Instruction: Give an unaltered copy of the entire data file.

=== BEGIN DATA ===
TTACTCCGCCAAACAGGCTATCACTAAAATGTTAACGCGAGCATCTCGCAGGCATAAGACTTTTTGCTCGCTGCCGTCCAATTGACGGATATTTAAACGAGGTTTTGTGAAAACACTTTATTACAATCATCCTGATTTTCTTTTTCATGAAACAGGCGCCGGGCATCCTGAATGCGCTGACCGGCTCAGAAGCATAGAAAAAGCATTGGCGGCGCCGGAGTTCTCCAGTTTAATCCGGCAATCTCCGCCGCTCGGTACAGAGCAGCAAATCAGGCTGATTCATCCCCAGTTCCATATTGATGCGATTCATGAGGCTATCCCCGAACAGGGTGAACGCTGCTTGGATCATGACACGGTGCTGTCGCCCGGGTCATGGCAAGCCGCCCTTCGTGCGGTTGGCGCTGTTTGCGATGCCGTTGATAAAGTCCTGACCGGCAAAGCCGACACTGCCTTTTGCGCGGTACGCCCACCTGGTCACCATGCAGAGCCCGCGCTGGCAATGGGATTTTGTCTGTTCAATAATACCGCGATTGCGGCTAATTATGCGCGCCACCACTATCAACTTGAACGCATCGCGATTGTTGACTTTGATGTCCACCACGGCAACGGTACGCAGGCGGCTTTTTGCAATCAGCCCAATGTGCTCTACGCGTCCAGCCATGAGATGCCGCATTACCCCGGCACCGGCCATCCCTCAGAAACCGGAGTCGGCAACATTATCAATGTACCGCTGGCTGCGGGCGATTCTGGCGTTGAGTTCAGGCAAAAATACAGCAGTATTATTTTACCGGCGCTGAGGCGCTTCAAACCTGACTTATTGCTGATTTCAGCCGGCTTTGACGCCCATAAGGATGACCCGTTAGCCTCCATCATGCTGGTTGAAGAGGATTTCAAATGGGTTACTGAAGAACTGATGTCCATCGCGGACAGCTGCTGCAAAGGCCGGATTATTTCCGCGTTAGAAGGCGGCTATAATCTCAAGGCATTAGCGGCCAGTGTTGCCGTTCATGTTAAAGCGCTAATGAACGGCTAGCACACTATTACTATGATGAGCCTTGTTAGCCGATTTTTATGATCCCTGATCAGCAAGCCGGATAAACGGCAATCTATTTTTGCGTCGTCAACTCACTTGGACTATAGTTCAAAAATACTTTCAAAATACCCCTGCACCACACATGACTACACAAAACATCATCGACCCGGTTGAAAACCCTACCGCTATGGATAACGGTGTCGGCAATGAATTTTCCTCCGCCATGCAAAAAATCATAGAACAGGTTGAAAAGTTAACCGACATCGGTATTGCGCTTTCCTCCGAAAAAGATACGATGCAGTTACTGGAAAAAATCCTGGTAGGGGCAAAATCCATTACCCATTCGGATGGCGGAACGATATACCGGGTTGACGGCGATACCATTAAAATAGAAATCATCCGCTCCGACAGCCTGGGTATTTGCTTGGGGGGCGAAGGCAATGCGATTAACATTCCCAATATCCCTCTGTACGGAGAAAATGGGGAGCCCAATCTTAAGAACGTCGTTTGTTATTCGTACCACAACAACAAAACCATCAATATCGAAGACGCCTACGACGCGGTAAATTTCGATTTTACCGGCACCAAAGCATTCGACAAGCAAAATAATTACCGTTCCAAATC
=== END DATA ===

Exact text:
TTACTCCGCCAAACAGGCTATCACTAAAATGTTAACGCGAGCATCTCGCAGGCATAAGACTTTTTGCTCGCTGCCGTCCAATTGACGGATATTTAAACGAGGTTTTGTGAAAACACTTTATTACAATCATCCTGATTTTCTTTTTCATGAAACAGGCGCCGGGCATCCTGAATGCGCTGACCGGCTCAGAAGCATAGAAAAAGCATTGGCGGCGCCGGAGTTCTCCAGTTTAATCCGGCAATCTCCGCCGCTCGGTACAGAGCAGCAAATCAGGCTGATTCATCCCCAGTTCCATATTGATGCGATTCATGAGGCTATCCCCGAACAGGGTGAACGCTGCTTGGATCATGACACGGTGCTGTCGCCCGGGTCATGGCAAGCCGCCCTTCGTGCGGTTGGCGCTGTTTGCGATGCCGTTGATAAAGTCCTGACCGGCAAAGCCGACACTGCCTTTTGCGCGGTACGCCCACCTGGTCACCATGCAGAGCCCGCGCTGGCAATGGGATTTTGTCTGTTCAATAATACCGCGATTGCGGCTAATTATGCGCGCCACCACTATCAACTTGAACGCATCGCGATTGTTGACTTTGATGTCCACCACGGCAACGGTACGCAGGCGGCTTTTTGCAATCAGCCCAATGTGCTCTACGCGTCCAGCCATGAGATGCCGCATTACCCCGGCACCGGCCATCCCTCAGAAACCGGAGTCGGCAACATTATCAATGTACCGCTGGCTGCGGGCGATTCTGGCGTTGAGTTCAGGCAAAAATACAGCAGTATTATTTTACCGGCGCTGAGGCGCTTCAAACCTGACTTATTGCTGATTTCAGCCGGCTTTGACGCCCATAAGGATGACCCGTTAGCCTCCATCATGCTGGTTGAAGAGGATTTCAAATGGGTTACTGAAGAACTGATGTCCATCGCGGACAGCTGCTGCAAAGGCCGGATTATTTCCGCGTTAGAAGGCGGCTATAATCTCAAGGCATTAGCGGCCAGTGTTGCCGTTCATGTTAAAGCGCTAATGAACGGCTAGCACACTATTACTATGATGAGCCTTGTTAGCCGATTTTTATGATCCCTGATCAGCAAGCCGGATAAACGGCAATCTATTTTTGCGTCGTCAACTCACTTGGACTATAGTTCAAAAATACTTTCAAAATACCCCTGCACCACACATGACTACACAAAACATCATCGACCCGGTTGAAAACCCTACCGCTATGGATAACGGTGTCGGCAATGAATTTTCCTCCGCCATGCAAAAAATCATAGAACAGGTTGAAAAGTTAACCGACATCGGTATTGCGCTTTCCTCCGAAAAAGATACGATGCAGTTACTGGAAAAAATCCTGGTAGGGGCAAAATCCATTACCCATTCGGATGGCGGAACGATATACCGGGTTGACGGCGATACCATTAAAATAGAAATCATCCGCTCCGACAGCCTGGGTATTTGCTTGGGGGGCGAAGGCAATGCGATTAACATTCCCAATATCCCTCTGTACGGAGAAAATGGGGAGCCCAATCTTAAGAACGTCGTTTGTTATTCGTACCACAACAACAAAACCATCAATATCGAAGACGCCTACGACGCGGTAAATTTCGATTTTACCGGCACCAAAGCATTCGACAAGCAAAATAATTACCGTTCCAAATC